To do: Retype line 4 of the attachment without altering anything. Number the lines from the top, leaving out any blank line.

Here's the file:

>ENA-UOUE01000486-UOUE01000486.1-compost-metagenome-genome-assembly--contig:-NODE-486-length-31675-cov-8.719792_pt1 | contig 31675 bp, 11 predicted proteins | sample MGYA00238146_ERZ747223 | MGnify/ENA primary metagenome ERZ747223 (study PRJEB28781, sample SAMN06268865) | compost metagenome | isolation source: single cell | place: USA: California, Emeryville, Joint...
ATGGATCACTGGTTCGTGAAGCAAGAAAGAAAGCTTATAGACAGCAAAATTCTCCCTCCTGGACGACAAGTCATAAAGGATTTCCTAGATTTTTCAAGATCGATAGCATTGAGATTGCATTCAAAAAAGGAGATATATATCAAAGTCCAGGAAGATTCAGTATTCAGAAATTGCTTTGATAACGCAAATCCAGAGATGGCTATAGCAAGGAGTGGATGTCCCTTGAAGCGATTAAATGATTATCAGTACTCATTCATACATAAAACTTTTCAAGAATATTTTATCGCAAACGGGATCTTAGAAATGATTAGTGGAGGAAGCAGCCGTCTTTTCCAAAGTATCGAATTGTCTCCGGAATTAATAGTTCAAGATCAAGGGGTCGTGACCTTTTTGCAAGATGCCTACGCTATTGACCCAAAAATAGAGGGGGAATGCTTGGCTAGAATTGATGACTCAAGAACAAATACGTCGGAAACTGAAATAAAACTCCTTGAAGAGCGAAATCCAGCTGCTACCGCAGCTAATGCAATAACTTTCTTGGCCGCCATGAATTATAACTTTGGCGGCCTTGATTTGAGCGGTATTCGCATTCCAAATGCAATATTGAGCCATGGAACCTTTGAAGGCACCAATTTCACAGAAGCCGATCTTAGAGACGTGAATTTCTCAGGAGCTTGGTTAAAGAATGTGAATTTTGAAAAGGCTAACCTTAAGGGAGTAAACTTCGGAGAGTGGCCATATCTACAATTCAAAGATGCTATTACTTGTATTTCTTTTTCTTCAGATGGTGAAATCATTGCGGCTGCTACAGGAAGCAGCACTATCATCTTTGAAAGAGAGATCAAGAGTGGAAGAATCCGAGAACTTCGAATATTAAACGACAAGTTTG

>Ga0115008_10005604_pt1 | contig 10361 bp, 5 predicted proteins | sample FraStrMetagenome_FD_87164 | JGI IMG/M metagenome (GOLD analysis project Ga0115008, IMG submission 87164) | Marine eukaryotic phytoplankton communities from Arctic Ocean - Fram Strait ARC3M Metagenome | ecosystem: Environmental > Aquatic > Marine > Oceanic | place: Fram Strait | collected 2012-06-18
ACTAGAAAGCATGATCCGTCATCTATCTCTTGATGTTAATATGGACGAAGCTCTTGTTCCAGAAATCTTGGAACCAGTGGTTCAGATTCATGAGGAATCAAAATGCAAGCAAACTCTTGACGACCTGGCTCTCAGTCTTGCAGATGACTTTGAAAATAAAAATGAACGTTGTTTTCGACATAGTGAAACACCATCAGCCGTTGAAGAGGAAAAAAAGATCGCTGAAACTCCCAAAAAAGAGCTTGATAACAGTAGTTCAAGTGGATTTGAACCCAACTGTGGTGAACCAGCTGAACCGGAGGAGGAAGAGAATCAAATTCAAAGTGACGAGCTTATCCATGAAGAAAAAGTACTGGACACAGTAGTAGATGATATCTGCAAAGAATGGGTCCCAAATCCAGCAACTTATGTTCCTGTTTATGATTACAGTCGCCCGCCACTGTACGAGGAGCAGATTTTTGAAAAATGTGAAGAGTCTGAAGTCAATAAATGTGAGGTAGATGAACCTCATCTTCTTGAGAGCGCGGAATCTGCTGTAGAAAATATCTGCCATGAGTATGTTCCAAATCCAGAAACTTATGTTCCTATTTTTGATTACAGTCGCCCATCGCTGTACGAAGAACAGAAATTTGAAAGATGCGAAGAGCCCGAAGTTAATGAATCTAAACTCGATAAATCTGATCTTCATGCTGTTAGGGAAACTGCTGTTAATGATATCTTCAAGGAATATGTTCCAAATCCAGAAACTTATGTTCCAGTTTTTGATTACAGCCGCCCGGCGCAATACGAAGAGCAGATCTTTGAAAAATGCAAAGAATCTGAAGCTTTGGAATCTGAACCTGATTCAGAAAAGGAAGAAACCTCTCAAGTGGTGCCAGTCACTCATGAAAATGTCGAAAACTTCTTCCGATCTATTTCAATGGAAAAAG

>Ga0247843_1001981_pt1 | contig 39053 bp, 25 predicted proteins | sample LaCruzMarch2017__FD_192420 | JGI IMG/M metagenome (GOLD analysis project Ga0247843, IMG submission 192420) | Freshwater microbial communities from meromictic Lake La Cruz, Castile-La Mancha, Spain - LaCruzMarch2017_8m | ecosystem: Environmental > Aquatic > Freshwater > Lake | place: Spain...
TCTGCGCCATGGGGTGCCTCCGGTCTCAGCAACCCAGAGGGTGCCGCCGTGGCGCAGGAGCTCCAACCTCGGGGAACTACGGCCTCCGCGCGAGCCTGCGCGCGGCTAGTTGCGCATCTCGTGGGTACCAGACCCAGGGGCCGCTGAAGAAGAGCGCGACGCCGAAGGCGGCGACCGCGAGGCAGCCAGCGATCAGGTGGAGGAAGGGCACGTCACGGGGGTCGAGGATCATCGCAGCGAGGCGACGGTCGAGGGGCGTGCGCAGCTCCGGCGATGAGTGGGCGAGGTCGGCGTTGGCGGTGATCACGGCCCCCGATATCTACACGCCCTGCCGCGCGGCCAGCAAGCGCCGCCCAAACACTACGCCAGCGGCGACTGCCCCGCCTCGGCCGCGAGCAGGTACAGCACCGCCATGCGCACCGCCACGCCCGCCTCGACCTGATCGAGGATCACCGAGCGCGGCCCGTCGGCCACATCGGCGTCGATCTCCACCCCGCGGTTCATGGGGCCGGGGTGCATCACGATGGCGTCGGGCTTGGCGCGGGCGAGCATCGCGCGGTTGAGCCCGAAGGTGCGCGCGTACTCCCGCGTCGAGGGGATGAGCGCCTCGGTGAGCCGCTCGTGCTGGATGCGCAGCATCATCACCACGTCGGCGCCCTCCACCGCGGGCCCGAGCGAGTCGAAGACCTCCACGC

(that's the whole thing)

ACTAGAAAGCATGATCCGTCATCTATCTCTTGATGTTAATATGGACGAAGCTCTTGTTCCAGAAATCTTGGAACCAGTGGTTCAGATTCATGAGGAATCAAAATGCAAGCAAACTCTTGACGACCTGGCTCTCAGTCTTGCAGATGACTTTGAAAATAAAAATGAACGTTGTTTTCGACATAGTGAAACACCATCAGCCGTTGAAGAGGAAAAAAAGATCGCTGAAACTCCCAAAAAAGAGCTTGATAACAGTAGTTCAAGTGGATTTGAACCCAACTGTGGTGAACCAGCTGAACCGGAGGAGGAAGAGAATCAAATTCAAAGTGACGAGCTTATCCATGAAGAAAAAGTACTGGACACAGTAGTAGATGATATCTGCAAAGAATGGGTCCCAAATCCAGCAACTTATGTTCCTGTTTATGATTACAGTCGCCCGCCACTGTACGAGGAGCAGATTTTTGAAAAATGTGAAGAGTCTGAAGTCAATAAATGTGAGGTAGATGAACCTCATCTTCTTGAGAGCGCGGAATCTGCTGTAGAAAATATCTGCCATGAGTATGTTCCAAATCCAGAAACTTATGTTCCTATTTTTGATTACAGTCGCCCATCGCTGTACGAAGAACAGAAATTTGAAAGATGCGAAGAGCCCGAAGTTAATGAATCTAAACTCGATAAATCTGATCTTCATGCTGTTAGGGAAACTGCTGTTAATGATATCTTCAAGGAATATGTTCCAAATCCAGAAACTTATGTTCCAGTTTTTGATTACAGCCGCCCGGCGCAATACGAAGAGCAGATCTTTGAAAAATGCAAAGAATCTGAAGCTTTGGAATCTGAACCTGATTCAGAAAAGGAAGAAACCTCTCAAGTGGTGCCAGTCACTCATGAAAATGTCGAAAACTTCTTCCGATCTATTTCAATGGAAAAAG